Is the compensation top-down or bottom up, or both in a feedback cycle trying to find sufficient stability and mobility ? These are all viable possibilities and you must have these things flowing freely through your head during the clinical examination as you rule in/rule out your hands-on findings.  Remember, just going by a screen to drive prescription exercises from what you see on the movement screen is not going to necessarily fix the problem, it could in fact lead one to drive a deeper compensation pattern. 

Remember this critical fact.  After an injury or a long standing problem, muscles and motor patterns jobs are to stabilize and manage loads (stability and mobility) for adequate and necessary movement. Injuries leave a mark on the system as a whole because adaptation was necessary during the initial healing phase. This usually spills over during the early movement re-introduction phase, particularly if movement is reintroduced too early or too aggressively.  Plasticity is the culprit. Just because the injury has come and gone does not mean that new patterns of skill, endurance, strength (S.E.S -our favorite mnemonic), stability and mobility were not subsequently built onto the apparently trivial remnants of the injury.  There is nothing trivial if it is abnormal. The forces must, and will, play out somewhere in the body and this is often where pain or injury occurs but it is rarely where the underlying problem lives.

Come back tomorrow.  We will try to bring this whole thing together, but remember, it will just be a theory for without an exam one cannot prove which issues are true culprits and which are compensations. Remember, what you see is often the compensatory illusion, it is the person moving with the parts that are working and compensating not the parts that are on vacation.  See you tomorrow friends !

Shawn and ivo, the gait guys

* note: This is a static assessment dialogue. One cannot, and must not, make clinical decisions from a static assessment. As in all assessments, information is taken in, digested and then MUST be confirmed, denied and/or at the very least, folded into a functional and clinically relevant assessment of the client before the findings are accepted, dismissed and acted upon. As we always say, a gait analysis or static pedograph-type assessment (standing force plate) is never enough to make decisions on treatment to resolve problems and injuries. What is seen and represented on either are the client’s strategies around clinical problems or compensations.  Today’s photo and blog post are an exercise in critical clinical thinking to get the juices flowing and to get the observer thinking about the client’s presentation and to help open up the field to questions the observer should be entertaining.  The big questions should be, “why do i see this, what could be causing these observances ?”right foot supinated ? or more rear and lateral foot……avoiding pronation ?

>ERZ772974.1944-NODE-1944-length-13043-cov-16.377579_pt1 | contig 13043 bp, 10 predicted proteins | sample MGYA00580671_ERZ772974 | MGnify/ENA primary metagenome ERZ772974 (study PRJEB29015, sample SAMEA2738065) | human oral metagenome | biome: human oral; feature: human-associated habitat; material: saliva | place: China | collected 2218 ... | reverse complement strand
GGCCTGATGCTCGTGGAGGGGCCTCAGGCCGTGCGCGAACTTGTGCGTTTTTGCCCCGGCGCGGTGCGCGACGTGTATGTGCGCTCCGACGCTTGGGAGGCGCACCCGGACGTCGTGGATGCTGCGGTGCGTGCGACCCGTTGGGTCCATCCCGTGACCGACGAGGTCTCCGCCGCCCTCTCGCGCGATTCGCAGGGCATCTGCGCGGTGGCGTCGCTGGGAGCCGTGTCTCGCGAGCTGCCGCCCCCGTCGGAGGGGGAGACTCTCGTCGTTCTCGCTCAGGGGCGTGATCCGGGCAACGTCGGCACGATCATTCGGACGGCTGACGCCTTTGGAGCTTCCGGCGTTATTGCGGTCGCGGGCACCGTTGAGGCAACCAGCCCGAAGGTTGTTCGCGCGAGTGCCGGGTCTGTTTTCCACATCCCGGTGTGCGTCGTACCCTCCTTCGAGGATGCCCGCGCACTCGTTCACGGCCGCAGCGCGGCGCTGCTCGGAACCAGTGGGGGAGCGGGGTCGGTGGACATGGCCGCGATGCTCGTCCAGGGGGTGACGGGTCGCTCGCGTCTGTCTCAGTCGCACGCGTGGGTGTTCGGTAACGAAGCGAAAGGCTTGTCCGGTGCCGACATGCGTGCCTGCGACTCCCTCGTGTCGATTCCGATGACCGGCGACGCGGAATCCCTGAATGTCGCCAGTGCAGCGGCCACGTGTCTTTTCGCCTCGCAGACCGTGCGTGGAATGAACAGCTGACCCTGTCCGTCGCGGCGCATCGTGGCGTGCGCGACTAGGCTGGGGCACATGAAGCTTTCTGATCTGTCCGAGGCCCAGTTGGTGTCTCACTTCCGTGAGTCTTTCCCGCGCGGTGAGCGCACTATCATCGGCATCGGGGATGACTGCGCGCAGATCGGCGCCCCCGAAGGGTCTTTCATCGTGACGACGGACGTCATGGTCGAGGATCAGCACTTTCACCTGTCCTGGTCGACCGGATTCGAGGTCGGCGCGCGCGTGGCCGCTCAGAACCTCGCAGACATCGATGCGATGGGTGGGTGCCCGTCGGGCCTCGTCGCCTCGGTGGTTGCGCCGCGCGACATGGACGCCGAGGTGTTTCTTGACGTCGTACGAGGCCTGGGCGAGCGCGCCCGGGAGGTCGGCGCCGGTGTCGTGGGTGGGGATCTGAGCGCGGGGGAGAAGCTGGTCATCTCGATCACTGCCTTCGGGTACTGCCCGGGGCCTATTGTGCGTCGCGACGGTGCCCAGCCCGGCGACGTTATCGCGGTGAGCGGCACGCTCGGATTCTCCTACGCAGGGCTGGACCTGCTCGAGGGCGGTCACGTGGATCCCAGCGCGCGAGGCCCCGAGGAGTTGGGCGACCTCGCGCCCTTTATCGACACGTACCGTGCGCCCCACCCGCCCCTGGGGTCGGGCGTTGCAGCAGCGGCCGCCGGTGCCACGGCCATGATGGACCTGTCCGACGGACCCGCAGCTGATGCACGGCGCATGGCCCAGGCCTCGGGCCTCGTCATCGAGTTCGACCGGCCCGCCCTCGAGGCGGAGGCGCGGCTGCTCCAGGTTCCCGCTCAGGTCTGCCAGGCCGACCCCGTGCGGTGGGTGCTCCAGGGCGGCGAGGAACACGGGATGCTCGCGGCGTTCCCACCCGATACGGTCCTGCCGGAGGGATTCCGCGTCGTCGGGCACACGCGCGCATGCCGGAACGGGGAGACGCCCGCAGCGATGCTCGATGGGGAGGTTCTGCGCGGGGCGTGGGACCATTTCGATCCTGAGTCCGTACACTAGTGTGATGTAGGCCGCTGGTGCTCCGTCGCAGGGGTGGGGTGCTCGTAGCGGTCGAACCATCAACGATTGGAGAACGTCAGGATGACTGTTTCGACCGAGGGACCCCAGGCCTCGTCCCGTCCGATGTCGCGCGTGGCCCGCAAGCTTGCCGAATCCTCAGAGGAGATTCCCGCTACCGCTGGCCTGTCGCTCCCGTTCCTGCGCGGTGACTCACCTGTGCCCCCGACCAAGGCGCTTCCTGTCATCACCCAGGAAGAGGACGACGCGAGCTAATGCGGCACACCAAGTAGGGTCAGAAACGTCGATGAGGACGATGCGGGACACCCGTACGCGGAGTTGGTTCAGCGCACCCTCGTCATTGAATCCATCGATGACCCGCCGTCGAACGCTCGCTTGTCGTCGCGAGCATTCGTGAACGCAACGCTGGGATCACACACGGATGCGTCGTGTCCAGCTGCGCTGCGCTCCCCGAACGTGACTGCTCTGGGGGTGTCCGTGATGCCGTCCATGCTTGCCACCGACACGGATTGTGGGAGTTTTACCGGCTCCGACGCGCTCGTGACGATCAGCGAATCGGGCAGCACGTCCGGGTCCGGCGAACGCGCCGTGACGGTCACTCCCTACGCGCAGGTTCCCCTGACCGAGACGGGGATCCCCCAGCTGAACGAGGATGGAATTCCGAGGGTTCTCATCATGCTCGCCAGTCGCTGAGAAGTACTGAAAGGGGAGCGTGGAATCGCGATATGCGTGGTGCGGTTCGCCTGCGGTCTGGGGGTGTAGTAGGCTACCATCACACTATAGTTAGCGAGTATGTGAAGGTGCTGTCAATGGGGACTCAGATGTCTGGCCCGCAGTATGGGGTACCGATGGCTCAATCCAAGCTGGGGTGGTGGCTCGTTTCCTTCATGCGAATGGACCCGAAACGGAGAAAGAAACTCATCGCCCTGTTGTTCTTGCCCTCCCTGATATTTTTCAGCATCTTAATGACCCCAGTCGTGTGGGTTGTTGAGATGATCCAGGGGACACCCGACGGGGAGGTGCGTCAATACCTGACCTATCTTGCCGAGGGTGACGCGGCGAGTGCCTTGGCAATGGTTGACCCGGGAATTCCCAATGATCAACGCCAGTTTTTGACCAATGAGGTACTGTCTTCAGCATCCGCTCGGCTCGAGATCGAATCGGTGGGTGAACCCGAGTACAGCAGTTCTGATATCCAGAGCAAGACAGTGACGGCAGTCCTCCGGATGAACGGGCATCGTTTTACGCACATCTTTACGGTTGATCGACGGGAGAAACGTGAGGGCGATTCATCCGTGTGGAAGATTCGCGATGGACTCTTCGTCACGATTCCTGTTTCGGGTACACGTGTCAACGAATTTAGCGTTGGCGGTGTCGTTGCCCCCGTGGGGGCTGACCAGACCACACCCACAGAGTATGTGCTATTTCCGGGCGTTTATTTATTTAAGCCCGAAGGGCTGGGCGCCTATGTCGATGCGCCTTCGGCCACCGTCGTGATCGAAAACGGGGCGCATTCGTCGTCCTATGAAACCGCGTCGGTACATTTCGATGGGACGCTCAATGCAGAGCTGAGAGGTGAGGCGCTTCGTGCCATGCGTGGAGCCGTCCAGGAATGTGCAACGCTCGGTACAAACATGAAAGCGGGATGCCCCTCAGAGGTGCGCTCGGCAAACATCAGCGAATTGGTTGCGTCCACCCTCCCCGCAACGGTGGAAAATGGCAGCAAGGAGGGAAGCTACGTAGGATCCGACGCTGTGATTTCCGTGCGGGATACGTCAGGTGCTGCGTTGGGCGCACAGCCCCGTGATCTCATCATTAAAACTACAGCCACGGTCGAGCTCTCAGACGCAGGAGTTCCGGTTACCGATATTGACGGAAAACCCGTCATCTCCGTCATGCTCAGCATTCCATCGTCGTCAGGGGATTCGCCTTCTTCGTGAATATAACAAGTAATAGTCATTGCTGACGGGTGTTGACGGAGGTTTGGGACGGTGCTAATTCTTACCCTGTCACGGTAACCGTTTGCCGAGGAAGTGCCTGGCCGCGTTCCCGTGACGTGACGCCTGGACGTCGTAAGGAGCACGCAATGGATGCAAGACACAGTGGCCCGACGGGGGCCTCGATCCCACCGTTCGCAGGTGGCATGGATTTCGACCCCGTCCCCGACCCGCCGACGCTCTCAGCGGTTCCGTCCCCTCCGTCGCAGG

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The case of the missing toes.

OK, a bit dramatic but as you can see in the plantar view above, all you can see is the toe pads, the rest of the digit shafts are hidden.  

This is a classic example of a foot imbalance. We have talked about this many times before but the attached video link here  ( http://youtu.be/IIyg7ejYNOg ) shows it very well.  Read on.

There is shortness and increased resting tone in the short toe extensors (EDB, extensor digitorum brevis) and long toe flexors (FDL=flexor dig. longus) with insufficiency in the short flexors and long extensors. This pairing creates a hammer toe effect.  In the video, you can see that these toes are showing early hammering characteristics, but not yet rigid ones. The key word there is, “yet” so this is still a correctable phenomenon at this point.  You can also clearly see the distal migration of the metatarsal fat pad. The fat pad has migrated forward of the MET heads and is being pulled forward by the excess tension in the long toe flexors. As this imbalance in the toe flexors and extensors develops, the forefoot mechanics get impaired and the lumbricals (which anchor off off the FDL) become challenged. Their contributory biomechanics, amongst other things, help to keep the fat pad in place under the metatarsal heads. You can see in this video link above that by proximally migrating (towards the heel) just the fat pad back under the MET heads the resting mechanics of the toes changes, for the better.  

Remember the other functions of the lumbricals ?  their other major functions, namely: thinking from a distal to proximal orientation (a closed chain mode of thinking), they actually plantarflex the metatarsal on the fixed phalynx, assist in dorsiflexion of the ankle, and help to keep the toes from clawing from over recruitment of the flexor digitorum longus.

Here is another blog post we did on a similar presentation.http://thegaitguys.tumblr.com/post/14766494068/a-case-of-plantar-foot-pain-during-gait-this